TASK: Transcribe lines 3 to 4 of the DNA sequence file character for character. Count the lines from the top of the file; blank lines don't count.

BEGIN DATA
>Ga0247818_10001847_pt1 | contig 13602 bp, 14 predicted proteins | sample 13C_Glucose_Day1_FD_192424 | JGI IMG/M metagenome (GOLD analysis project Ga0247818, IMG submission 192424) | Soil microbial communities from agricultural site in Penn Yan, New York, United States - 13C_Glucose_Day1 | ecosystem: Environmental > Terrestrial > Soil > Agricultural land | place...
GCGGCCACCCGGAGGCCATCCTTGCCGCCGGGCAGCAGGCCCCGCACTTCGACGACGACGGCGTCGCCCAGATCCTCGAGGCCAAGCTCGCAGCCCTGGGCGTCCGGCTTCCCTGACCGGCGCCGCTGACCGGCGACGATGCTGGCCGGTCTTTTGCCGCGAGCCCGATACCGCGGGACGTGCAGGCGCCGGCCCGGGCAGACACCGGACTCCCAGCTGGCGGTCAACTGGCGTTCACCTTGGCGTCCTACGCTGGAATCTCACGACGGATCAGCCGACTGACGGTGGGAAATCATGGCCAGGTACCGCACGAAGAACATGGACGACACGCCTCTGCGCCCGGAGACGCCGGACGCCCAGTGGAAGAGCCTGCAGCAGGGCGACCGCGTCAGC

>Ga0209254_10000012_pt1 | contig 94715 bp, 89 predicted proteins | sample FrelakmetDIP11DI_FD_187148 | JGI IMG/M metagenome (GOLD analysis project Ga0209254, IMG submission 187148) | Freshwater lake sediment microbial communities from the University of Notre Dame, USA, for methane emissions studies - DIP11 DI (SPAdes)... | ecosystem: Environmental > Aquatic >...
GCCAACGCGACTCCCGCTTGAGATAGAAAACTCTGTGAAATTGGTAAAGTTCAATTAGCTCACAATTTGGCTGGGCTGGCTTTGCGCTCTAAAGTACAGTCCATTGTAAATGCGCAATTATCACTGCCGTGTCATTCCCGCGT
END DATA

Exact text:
>Ga0209254_10000012_pt1 | contig 94715 bp, 89 predicted proteins | sample FrelakmetDIP11DI_FD_187148 | JGI IMG/M metagenome (GOLD analysis project Ga0209254, IMG submission 187148) | Freshwater lake sediment microbial communities from the University of Notre Dame, USA, for methane emissions studies - DIP11 DI (SPAdes)... | ecosystem: Environmental > Aquatic >...
GCCAACGCGACTCCCGCTTGAGATAGAAAACTCTGTGAAATTGGTAAAGTTCAATTAGCTCACAATTTGGCTGGGCTGGCTTTGCGCTCTAAAGTACAGTCCATTGTAAATGCGCAATTATCACTGCCGTGTCATTCCCGCGT